MEMORY & OBLIVION brings together a constellation of eight international artists, well known for their contemporary video art practice – Leila Alaoui (Morocco), Janet Biggs (USA), Laurent Fiévet (France), mounir fatmi (Morocco), Shaun Gladwell (Australia), Maha Kays (Lebanon), Ali Kazma (Turkey), as well as poet, writer and filmmaker Frank Smith (France).
Opening Wednesday, November 18, 6pm On view November 18-29, 2015
The themes of both memory and forgetting are intimately bound up with the life of Lebanon, and of Beirut in particular. MEMORY & OBLIVION will be presented at STATION, Beirut, by invitation from Nabil Canaan, director of the hybrid cultural space.
Memory is an essential dimension of our relation to time: it makes life complex and keeps us from living in an eternal present. At times insistent, at others light, it substantiates a relation to a body time that is never homogenous. The memory of political states, consequently, cannot be the memory of individuals; these are two strata that do not dovetail. As an individual act that on some occasions expresses a collective reality, the memory that serves as an artistic vehicle is, for that very reason, complex, fluctuating and heterogeneous. The persistence of time that it proves posits the principle of protean recollection. Memory does not exist, but memories do. Memories are cerebral and corporeal, but also cellular, immunological, electronic and physical. They are social and collective. Hence their extraordinary complexity.
But not all memories are the same, for sure. When nostalgic, they are ponderous, when the past sucks in the present. In the name of justice, memory serves to settle outstanding scores. Or it can commemorate, its primary function being to maintain thoughts of an event that has become a monument. Likewise, artists use memory from differing angles, and the approaches mentioned here can be combined or opposed or overtly avoid each other.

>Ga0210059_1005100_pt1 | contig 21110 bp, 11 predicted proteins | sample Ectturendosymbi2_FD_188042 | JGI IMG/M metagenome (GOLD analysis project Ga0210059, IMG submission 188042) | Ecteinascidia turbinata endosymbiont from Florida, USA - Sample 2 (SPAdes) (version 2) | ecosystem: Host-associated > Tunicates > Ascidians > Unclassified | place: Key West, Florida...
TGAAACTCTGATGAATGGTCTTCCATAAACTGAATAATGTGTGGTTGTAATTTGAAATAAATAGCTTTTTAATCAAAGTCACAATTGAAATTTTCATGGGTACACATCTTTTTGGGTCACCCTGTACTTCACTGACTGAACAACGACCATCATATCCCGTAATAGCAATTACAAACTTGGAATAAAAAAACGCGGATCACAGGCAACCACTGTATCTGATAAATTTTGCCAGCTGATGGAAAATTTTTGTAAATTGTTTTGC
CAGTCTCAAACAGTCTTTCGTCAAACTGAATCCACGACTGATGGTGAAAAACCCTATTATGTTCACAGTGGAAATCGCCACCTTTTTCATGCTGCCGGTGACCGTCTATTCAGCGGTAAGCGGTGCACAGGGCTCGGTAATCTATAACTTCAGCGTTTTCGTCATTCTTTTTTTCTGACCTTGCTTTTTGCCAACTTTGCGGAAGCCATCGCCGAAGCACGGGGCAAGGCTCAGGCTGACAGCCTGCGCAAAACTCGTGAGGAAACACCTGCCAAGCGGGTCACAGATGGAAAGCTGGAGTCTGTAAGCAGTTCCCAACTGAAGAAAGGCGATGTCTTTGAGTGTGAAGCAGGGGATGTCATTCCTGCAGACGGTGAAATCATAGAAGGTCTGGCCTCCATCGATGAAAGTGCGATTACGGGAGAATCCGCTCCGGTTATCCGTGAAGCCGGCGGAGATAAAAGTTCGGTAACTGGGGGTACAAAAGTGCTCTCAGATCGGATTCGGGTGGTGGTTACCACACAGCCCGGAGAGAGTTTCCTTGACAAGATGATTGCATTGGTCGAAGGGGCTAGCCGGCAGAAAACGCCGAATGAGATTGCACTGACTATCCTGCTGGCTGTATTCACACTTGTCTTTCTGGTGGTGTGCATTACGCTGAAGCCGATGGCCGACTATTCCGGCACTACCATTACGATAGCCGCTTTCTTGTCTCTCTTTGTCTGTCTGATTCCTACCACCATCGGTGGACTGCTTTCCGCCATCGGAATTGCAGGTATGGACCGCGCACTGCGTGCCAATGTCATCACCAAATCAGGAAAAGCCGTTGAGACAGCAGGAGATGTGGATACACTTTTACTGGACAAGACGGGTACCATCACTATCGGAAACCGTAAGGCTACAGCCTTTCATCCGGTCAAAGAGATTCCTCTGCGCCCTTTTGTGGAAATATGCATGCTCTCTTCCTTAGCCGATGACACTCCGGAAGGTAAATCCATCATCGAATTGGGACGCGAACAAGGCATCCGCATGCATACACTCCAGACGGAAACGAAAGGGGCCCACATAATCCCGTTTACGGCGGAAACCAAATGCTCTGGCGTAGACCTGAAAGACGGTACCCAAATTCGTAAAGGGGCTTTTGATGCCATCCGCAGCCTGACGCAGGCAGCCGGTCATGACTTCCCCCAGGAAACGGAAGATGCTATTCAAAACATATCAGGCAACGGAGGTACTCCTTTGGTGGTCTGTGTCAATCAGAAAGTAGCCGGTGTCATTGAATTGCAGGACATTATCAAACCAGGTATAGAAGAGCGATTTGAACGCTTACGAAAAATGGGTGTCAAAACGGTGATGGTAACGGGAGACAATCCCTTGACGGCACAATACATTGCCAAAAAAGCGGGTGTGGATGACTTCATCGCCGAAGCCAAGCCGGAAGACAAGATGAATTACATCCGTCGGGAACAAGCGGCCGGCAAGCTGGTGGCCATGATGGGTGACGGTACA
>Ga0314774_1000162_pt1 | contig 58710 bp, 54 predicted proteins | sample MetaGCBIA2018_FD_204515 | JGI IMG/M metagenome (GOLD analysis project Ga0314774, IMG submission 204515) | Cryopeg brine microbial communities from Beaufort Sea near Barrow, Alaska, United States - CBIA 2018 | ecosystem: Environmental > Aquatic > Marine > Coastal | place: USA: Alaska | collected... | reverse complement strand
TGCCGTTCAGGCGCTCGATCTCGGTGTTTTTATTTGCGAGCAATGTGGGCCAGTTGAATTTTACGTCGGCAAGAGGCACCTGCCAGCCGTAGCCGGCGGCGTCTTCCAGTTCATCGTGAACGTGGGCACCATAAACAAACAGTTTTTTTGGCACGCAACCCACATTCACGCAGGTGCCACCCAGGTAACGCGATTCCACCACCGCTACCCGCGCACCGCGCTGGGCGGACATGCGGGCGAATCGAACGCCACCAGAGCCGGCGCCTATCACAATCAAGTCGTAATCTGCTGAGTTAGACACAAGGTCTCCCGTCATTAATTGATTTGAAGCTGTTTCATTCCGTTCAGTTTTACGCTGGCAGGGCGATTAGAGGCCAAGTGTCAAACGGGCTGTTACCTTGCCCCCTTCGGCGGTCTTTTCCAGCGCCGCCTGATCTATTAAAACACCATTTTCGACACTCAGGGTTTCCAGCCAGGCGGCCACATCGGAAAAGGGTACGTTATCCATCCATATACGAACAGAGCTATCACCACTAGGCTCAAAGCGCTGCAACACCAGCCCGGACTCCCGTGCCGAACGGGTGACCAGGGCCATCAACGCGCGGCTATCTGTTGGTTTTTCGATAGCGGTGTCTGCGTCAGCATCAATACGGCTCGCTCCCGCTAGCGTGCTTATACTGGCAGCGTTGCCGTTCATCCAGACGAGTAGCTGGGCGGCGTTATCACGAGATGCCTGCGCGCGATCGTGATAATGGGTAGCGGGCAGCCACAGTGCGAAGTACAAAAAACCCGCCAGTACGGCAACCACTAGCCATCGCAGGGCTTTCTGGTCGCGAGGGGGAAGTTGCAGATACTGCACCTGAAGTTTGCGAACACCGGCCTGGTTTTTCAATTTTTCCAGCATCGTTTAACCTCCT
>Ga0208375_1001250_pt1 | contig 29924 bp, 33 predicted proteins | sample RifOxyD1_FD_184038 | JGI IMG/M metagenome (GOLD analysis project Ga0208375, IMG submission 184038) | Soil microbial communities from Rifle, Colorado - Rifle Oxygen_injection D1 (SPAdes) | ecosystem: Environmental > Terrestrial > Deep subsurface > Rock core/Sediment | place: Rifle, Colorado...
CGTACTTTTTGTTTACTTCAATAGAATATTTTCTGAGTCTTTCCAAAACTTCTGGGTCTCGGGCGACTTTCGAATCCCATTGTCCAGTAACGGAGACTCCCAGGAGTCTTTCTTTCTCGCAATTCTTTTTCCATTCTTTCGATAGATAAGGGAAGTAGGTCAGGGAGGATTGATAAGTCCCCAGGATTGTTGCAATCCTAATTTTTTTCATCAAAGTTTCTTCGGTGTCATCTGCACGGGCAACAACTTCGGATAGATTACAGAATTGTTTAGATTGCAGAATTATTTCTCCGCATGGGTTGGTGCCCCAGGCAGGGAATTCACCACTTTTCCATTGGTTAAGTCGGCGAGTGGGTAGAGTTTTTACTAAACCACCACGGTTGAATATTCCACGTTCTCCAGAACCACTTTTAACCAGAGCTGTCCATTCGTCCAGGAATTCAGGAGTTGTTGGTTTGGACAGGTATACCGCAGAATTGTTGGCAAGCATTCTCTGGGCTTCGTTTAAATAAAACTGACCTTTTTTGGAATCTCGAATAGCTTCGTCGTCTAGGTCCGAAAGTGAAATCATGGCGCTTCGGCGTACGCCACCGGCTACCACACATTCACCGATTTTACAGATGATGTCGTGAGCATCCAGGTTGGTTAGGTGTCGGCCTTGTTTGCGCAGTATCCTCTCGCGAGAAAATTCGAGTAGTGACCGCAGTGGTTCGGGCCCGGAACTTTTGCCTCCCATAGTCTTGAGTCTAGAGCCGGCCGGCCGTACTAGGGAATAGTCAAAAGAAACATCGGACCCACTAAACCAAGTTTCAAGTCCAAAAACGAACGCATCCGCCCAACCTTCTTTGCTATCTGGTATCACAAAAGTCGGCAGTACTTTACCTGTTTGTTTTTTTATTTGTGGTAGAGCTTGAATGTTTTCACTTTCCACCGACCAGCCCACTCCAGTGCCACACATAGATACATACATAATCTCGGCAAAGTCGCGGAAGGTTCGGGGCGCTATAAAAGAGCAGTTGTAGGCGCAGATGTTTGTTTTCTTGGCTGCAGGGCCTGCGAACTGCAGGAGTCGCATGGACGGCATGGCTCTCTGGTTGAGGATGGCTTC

Then there is the corollary of memory, its indispensable companion: forgetting, which lightens, a force for relief, regeneration and rebirth. The loss of memory, all losses of memory, and particularly the loss that comes at the end of life, can be considered not as negative phenomenon, but as a return to something earlier, to a virginity of memory, and as the vector of a possible “living again.”
Without a doubt, Beirut is one of those cities that are both historically rich, the product of ancient civilisations, and strongly grounded in the present. It is a city that holds memory and forgetting in the same grip: the memory of the past, of all pasts, both glorious and terrible; the memory of war. Forgetting linked to the long-term and its passing; an active, deliberate forgetting tinged with nostalgia; a relative and fragmentary forgetting dotted with traces, scars, the dead, unelucidated disappearances of loved ones who have become ghosts. Remembering so as to give flesh to the past, forgetting to enable the free present, but not just in any condition. MEMORY & OBLIVION, an inseparable couple. For in reality, forgetting does not exist. The active burying of traumatic memories is merely an attempt at pacification for which memory usually has no difficulty avenging itself. Only transformation by means of creation, whatever its nature, allows what Boris Cyrulnik expressed in a famous oxymoron: “marvellous unhappiness.”
Video proceeds as memory does: the video image acquires the status of a memory the moment it ceases to appear before us; the recording of what is seen and the “stocking” of the image are almost simultaneous. We can then call on the images thus
stored or preserved, the way memory summons a specific recollection when we need it (the phenomenon of “destocking”). Video, a mirror of memory: a camera that films stocks and recycles the huge quantity of images and data that we accumulate in the course of our lives. The movement, instability and incompleteness of video images requires that the observer mobilize their memory and keep its perceptual system in a state of permanent alert. We can therefore say that, simply as a medium, video offers a landscape of perception in which space and time articulate thought in images, which is the working of memory itself. _____________________________________________________________
VIDEO FOREVER | Memory Games | Thursday November 19th
The day after the exhibition opening, art historian Paul Ardenne and Barbara Polla will present VIDEO FOREVER, an evening of art critique that, for this 26th session, will explore the links between memory and video art.